the infantile omnipotence of thoughts, the human am- for both its fundamental indeterminacy and the possi-
bivalence toward death, involuntary repetition, and the bility of an intersubjective relationship—its own inher-
castration complex (1955:243). Freud qualifies his ac- ent otherness. In other words, the imaginal Jesus is the
count as perhaps satisfying psychoanalytic but not aes- alterity of the self. In this sense, to speak of intimacy
thetic interest in the uncanny and differentiates between with oneself is not to speak metaphorically. It is instead
the uncanny we actually experience and that which is to say that the capacity for intimacy begins with an ex-
portrayed in art and literature. Although he says nothing istential coming to terms with the alterity of the self
explicitly about religion, he approaches it in summariz- and that the presence of Jesus is an embodied metaphor
ing the two closely related phenomena that are the for that condition of selfhood. This is the Jesus that
sources of the uncanny: “An uncanny experience occurs speaks with a “still, small voice” within and whose pres-
either when infantile complexes which have been re- ence is an act of imagination (Csordas 1994:57–58).
pressed are once more revived by some impression, or This intimate alterity appears again in the Charismatic
when primitive beliefs [animism] which have been sur- practice of “resting in the Spirit,” in which a person is
mounted [by reason] seem once more to be confirmed” overwhelmed by divine power/presence and falls, typi-
(p. 249). cally from a standing position, into a sacred swoon. Al-
Freud too easily discounts, I think, the importance of though again we cannot fail to strike a psychoanalytic
a rival’s theory that highlights uncertainty about chord in noting the “oceanic” passivity before an om-
whether something is living or not—a body ambiguously nipotent paternal deity that characterizes this experi-
dead or alive, an automaton ambiguously animate or in- ence, I also suggested that the experience is constituted
animate—because it does not quite fit the psychoana- in the bodily synthesis of preobjective self processes.
lytic account. It is also curious that among his examples This is to say that the coming into being of “divine pres-
he does not mention the feeling of a presence that is not ence” as a cultural phenomenon is an objectification of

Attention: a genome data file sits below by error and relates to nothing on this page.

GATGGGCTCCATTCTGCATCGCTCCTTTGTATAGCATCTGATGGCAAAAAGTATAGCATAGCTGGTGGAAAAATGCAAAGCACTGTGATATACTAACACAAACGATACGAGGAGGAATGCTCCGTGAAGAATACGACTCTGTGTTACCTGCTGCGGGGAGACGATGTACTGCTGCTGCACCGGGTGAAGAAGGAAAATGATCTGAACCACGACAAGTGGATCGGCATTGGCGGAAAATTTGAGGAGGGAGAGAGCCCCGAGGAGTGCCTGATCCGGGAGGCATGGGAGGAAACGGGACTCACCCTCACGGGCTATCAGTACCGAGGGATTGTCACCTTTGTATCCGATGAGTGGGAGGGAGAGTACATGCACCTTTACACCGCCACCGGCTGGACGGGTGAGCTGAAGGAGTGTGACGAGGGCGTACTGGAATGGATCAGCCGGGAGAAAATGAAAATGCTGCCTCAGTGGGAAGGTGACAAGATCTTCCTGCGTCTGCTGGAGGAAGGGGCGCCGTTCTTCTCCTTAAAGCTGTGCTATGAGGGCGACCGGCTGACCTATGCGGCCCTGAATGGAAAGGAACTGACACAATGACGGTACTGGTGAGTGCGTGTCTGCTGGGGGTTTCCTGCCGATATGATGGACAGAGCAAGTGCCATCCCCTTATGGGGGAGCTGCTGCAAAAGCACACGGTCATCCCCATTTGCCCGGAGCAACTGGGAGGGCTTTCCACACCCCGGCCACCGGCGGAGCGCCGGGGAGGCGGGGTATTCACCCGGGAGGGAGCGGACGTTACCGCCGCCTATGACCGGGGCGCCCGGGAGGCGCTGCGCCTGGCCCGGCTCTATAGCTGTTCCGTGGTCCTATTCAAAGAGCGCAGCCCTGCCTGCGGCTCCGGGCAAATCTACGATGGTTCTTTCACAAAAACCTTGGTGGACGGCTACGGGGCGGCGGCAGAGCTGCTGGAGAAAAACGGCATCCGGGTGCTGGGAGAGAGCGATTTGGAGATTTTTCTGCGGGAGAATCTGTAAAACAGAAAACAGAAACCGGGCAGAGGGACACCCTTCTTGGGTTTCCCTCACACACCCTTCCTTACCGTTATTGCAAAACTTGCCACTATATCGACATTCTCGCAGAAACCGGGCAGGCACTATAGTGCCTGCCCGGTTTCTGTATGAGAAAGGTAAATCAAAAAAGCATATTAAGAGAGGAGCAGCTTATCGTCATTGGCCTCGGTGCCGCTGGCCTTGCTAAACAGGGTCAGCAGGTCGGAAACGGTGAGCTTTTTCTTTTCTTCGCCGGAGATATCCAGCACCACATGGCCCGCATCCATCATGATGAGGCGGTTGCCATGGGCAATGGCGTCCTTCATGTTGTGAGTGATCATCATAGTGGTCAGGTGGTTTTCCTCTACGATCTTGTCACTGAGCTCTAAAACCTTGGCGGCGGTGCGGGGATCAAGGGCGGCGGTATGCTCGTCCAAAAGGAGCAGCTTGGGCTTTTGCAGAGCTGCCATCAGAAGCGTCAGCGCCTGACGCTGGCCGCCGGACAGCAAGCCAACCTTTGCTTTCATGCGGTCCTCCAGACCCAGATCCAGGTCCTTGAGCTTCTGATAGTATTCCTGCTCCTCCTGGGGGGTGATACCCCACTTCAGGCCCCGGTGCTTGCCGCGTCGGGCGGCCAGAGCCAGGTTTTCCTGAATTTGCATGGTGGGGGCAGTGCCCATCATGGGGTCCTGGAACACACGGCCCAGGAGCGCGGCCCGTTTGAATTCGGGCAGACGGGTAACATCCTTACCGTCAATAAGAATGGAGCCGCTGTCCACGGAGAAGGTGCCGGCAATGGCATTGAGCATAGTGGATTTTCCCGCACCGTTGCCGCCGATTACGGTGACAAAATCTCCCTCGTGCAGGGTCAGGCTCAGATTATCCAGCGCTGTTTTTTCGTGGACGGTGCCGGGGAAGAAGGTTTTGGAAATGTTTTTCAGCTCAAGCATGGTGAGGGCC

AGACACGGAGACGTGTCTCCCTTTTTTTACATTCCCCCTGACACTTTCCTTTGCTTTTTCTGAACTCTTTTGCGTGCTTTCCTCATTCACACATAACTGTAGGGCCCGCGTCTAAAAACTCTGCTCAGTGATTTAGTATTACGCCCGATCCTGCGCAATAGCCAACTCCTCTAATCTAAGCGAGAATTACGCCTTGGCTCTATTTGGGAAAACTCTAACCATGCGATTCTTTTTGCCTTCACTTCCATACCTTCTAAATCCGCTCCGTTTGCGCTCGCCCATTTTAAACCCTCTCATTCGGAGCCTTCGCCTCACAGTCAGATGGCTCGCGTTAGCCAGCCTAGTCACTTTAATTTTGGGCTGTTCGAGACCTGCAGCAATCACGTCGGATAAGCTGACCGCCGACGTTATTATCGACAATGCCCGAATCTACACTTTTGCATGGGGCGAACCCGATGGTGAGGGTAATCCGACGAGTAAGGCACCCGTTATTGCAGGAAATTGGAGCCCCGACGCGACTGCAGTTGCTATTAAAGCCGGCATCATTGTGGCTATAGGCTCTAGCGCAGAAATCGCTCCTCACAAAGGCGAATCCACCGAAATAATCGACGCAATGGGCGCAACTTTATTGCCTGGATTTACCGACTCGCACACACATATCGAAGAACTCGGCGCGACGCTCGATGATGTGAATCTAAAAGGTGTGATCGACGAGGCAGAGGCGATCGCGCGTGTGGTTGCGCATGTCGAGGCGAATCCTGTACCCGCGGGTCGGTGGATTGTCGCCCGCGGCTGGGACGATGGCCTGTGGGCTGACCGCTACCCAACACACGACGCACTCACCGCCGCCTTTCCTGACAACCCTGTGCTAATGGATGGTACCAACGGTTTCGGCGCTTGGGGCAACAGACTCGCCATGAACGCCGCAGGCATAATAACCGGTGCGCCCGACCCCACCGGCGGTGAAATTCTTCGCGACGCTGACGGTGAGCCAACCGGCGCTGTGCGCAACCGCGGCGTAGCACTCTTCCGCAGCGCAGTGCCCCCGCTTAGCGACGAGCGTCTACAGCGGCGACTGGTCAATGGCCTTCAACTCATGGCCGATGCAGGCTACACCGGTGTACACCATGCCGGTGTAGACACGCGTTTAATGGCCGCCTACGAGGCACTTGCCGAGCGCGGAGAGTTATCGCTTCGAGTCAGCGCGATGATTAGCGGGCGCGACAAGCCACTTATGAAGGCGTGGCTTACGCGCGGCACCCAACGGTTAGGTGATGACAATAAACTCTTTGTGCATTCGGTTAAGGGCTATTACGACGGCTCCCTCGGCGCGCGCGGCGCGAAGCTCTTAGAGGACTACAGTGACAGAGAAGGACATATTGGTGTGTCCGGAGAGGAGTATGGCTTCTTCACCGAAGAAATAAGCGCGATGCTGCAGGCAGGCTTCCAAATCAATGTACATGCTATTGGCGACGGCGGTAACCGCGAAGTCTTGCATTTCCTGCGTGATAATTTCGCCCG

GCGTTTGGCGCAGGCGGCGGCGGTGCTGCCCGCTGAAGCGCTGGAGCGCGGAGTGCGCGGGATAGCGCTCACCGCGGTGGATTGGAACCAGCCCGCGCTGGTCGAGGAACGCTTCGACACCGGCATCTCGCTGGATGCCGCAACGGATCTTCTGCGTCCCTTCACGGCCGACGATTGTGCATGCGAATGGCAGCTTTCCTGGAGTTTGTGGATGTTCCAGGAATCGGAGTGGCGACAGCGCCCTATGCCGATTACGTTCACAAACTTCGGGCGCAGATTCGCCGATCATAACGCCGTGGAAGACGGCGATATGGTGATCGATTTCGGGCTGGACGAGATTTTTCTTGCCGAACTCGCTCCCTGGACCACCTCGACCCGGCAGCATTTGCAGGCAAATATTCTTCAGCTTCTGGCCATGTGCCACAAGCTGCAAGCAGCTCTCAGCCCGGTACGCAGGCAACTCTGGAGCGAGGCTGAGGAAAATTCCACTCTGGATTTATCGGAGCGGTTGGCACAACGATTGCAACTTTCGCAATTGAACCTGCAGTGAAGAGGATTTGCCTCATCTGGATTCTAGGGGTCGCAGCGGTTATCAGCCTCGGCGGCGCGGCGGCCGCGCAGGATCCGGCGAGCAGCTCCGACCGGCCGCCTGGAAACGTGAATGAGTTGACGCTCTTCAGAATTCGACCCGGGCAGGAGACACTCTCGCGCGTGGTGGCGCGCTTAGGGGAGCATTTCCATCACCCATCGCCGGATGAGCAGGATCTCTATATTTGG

really there. This would be a feeling that we could con- embodiment itself. Consider the heaviness of limbs re-
trast both to the feeling of invisible divine presence in ported by people resting in the Spirit. Quoting Plugge,
religious experience and to the feeling of concrete inti- R. M. Zaner points out that “within the reflective ex-
macy in the caress of another person. But including perience of a healthy limb, no matter how silent and
these, and with a somewhat broader notion of alterity weightless it may be in action, there is yet, indetectably
building on Freud’s intuition, we can see one reason that hidden, a certain ‘heft’ ” (1981:56). This thinglike heft
religion can never go away—that it will always return of our bodies in conjunction with the spontaneous lift
170 F c u r r e n t a n t h ro p o l o g y Volume 45, Number 2, April 2004

of customary bodily performances defines our bodies as heimlich (homelike) and the unheimlich (uncanny). Za-
simultaneously belonging to us and estranged from us, ner’s discussion shows that the uncanny is grounded not
and hence the alterity of self is an embodied otherness. necessarily in an abstract recognition of mortality but
While resting in the Spirit, the heft that is always there in the concreteness of everyday embodied existence, in
for us indeterminately and preobjectively is made deter- which the “chill” is present even “at home.”
minate and objectified. Its essential alterity becomes an Elizabeth Grosz carries this line of thinking a step far-
object of somatic attention within the experiential ge- ther, not only grounding alterity in embodiment but
stalt defined as divine presence. The divine presence is making it the very precondition of embodiment (1994:
an intimate presence in a way that, because it encom- 209):
passes multiple modalities of the body-self, surpasses hu-
Bodies themselves, in their materialities, are never
man companionship. Like the divine presence in ima-
self-present, given things, immediate, certain self-ev-
ginal performance, resting in the Spirit thus offers both
idences because embodiment, corporeality, insist on
a surrogate source of intimacy for the lonely and a pro-
alterity, both that alterity they carry within them-